Interdisciplinary Applied Mathematics

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FIGURE 11.31. Normalized dipole of water molecules inside the tube projected onto the tube axis as a function of the position г of the water-oxygen atom along the tube axis. Each point corresponds to one water molecule in a saved configuration. The results are separated for N = 1 to 5 water molecules inside the tube (top to bottom). It was observed that for a single molecule in a tube, the water dipole moments point inward preferentially. With subsequent molecules entering into the tube, this orientational preference is maintained, such that the chain grows with all dipoles pointing inward. As a consequence, the dipolar orientations of water chains    entering    from    the    two    ends    simultaneously    are    not    compatible,

thus disfavoring simultaneous filling from both sides. (Courtesy of G. Hummer.)

analyzing Figure 11.33, where the average number of percolating chains in the channel is plotted as a function of the number of water molecules inside the channel. Clearly, when n is small, there is never a percolating cluster, and when n is large enough, there is almost always one present. (Beckstein et al., 2001) show that the filling can be enhanced by placing dipoles along the walls of the nanotube at diameters at which water cannot enter the tube.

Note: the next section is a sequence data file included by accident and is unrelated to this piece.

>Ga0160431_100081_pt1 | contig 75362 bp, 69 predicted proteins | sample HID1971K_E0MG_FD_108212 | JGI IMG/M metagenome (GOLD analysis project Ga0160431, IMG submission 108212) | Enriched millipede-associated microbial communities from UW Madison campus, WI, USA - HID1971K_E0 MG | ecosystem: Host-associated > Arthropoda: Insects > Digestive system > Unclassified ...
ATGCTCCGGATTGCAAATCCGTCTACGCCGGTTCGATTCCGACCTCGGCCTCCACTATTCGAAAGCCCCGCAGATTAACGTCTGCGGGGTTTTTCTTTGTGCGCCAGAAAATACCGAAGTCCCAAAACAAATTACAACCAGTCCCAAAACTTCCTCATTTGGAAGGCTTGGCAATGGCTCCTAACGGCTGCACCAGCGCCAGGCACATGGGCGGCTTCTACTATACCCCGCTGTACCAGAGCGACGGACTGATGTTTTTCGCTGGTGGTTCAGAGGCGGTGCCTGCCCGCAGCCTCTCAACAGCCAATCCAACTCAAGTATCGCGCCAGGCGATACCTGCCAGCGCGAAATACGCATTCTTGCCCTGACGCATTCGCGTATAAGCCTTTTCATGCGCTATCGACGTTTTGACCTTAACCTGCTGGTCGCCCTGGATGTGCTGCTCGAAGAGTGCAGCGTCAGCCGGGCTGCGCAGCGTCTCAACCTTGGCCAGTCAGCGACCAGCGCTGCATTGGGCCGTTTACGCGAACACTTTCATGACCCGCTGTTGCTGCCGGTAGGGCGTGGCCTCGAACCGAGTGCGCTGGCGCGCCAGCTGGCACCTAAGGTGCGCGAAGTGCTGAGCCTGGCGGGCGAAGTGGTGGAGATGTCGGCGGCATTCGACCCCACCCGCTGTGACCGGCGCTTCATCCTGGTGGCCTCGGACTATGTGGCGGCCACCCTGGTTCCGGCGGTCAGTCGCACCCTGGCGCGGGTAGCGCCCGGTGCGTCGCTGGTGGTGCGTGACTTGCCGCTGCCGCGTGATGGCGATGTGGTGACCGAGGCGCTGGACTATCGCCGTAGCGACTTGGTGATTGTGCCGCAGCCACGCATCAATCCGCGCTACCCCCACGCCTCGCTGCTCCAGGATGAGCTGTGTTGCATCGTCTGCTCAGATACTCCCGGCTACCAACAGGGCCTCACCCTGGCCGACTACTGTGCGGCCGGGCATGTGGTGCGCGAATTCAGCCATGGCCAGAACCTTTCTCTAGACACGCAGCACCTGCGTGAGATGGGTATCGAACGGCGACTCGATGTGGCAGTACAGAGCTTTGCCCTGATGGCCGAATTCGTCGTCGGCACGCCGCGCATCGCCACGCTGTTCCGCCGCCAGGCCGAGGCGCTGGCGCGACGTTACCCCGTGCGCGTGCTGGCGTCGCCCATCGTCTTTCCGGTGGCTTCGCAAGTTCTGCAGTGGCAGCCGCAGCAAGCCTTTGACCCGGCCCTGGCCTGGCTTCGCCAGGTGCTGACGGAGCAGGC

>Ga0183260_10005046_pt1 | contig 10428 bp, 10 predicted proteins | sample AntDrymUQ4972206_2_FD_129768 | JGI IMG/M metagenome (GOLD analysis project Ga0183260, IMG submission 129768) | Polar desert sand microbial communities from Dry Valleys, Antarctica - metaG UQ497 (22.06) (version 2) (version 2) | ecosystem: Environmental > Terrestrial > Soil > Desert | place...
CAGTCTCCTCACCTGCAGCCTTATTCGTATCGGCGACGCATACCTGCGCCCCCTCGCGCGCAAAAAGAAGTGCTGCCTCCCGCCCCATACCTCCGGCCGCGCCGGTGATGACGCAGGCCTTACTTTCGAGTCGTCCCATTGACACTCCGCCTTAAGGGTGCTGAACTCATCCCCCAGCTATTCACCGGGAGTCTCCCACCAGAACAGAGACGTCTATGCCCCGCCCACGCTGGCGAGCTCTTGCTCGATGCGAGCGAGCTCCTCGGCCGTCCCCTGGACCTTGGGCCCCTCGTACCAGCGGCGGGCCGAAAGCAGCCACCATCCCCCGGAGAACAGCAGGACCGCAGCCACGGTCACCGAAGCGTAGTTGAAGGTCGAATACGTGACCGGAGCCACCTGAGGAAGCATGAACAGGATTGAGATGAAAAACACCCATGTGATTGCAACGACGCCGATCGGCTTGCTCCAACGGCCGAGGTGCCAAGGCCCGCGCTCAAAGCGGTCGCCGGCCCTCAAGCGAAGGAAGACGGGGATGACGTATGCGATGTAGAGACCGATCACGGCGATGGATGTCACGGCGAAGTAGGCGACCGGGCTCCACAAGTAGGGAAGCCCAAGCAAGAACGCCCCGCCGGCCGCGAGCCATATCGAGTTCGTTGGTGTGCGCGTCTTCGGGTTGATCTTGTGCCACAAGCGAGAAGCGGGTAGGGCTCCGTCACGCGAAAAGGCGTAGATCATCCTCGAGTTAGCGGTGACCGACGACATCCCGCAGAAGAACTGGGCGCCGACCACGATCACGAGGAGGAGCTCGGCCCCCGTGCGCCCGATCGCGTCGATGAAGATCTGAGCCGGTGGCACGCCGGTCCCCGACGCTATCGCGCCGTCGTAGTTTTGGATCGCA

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T (K)

FIGURE 11.32. Snapshot of a “percolating cluster” from a biased simulation run with a pore radius of 0.6 nm and length of 0.8 nm. Only the water molecules near the pore are shown. The positions of the confining walls are indicated. (Courtesy of S. Melchionna.)

FIGURE 11.33. Probability of finding an unbroken chain of water molecules through the    pore    as a    function    of    the    wat er molecules inside    the    pore    shown in

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